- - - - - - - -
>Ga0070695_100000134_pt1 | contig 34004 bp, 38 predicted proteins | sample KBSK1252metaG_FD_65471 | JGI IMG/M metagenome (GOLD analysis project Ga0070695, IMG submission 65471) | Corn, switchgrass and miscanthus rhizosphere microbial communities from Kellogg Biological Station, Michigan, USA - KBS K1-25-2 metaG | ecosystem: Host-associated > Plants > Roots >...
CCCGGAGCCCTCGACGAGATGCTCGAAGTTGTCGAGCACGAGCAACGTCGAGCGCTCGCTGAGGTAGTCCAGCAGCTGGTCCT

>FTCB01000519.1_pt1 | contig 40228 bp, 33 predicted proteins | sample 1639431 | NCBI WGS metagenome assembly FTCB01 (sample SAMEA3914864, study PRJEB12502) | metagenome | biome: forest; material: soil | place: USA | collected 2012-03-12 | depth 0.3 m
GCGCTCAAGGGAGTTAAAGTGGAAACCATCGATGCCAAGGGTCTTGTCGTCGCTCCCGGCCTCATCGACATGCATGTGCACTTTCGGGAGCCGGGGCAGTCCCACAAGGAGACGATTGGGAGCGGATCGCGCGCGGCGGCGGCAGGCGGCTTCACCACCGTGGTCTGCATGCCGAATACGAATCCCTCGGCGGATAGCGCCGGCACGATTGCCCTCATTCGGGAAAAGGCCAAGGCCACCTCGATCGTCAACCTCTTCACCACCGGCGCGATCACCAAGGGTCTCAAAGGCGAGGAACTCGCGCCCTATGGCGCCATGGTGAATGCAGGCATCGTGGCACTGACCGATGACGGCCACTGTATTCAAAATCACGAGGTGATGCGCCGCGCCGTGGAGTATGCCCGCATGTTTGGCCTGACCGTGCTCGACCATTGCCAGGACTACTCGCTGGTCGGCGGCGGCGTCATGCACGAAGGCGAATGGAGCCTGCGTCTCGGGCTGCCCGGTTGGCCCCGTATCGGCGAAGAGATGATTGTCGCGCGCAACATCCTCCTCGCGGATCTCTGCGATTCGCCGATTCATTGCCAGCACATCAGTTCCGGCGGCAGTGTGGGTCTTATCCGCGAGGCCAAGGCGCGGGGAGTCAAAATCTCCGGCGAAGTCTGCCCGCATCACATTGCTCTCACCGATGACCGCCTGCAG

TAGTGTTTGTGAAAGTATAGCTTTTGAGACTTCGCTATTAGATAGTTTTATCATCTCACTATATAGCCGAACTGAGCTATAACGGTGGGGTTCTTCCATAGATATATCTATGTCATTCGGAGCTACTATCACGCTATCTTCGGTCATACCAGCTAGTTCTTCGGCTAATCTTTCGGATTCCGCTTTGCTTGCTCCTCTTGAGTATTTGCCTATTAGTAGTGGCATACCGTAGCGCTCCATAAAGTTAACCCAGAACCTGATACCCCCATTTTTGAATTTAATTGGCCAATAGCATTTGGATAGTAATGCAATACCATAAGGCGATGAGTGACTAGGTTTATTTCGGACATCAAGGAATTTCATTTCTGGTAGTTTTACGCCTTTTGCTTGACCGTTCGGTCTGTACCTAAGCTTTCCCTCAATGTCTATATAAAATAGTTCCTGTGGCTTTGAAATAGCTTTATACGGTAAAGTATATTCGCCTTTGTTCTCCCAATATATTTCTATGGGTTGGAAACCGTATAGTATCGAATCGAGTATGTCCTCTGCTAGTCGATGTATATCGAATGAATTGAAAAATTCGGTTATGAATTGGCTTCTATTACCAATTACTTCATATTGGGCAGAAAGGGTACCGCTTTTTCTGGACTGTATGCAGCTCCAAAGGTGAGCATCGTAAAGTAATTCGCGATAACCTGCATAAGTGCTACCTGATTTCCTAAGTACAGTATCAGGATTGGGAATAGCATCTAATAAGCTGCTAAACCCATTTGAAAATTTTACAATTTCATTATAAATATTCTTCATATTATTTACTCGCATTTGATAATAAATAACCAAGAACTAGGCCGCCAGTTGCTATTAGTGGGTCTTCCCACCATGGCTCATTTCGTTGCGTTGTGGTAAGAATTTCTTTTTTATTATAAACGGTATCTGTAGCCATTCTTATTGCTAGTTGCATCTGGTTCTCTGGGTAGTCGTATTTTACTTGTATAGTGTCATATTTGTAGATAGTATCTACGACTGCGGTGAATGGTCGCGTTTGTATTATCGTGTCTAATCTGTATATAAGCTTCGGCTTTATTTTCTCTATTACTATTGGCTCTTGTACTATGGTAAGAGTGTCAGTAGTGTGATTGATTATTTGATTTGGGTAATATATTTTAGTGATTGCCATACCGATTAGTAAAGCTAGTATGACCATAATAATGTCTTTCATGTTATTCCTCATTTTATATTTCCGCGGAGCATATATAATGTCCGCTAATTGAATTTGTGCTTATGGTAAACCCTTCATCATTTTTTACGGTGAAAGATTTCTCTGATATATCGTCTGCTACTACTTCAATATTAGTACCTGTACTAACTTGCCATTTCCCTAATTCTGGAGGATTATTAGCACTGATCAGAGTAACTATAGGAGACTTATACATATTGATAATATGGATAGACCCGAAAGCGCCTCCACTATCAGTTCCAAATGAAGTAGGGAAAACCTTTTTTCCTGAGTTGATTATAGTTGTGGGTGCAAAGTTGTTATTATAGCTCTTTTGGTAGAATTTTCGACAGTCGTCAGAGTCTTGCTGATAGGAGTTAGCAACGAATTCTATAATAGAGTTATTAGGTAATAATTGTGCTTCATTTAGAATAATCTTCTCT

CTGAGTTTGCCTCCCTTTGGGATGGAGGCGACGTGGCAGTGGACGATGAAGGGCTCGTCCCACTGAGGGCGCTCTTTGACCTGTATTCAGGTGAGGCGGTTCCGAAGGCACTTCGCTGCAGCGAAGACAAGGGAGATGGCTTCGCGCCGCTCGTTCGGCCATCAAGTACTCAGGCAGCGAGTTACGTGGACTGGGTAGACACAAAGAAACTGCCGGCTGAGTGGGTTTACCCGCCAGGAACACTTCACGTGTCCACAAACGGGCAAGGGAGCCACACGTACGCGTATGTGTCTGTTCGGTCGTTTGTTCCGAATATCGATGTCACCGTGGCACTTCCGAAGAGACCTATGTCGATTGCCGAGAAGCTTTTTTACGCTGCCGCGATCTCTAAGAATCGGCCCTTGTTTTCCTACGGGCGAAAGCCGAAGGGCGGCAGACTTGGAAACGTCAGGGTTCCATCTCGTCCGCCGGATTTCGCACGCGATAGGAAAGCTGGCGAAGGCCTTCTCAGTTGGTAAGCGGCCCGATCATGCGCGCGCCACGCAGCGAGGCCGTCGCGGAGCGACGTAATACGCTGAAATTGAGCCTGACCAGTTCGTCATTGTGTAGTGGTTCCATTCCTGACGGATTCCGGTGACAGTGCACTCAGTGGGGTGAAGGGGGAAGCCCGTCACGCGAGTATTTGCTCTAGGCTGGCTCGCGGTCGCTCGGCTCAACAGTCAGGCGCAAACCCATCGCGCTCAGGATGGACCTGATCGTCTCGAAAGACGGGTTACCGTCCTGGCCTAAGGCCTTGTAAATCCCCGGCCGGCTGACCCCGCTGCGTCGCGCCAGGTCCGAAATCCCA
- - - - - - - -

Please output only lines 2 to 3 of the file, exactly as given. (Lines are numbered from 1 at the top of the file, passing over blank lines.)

CCCGGAGCCCTCGACGAGATGCTCGAAGTTGTCGAGCACGAGCAACGTCGAGCGCTCGCTGAGGTAGTCCAGCAGCTGGTCCT

>FTCB01000519.1_pt1 | contig 40228 bp, 33 predicted proteins | sample 1639431 | NCBI WGS metagenome assembly FTCB01 (sample SAMEA3914864, study PRJEB12502) | metagenome | biome: forest; material: soil | place: USA | collected 2012-03-12 | depth 0.3 m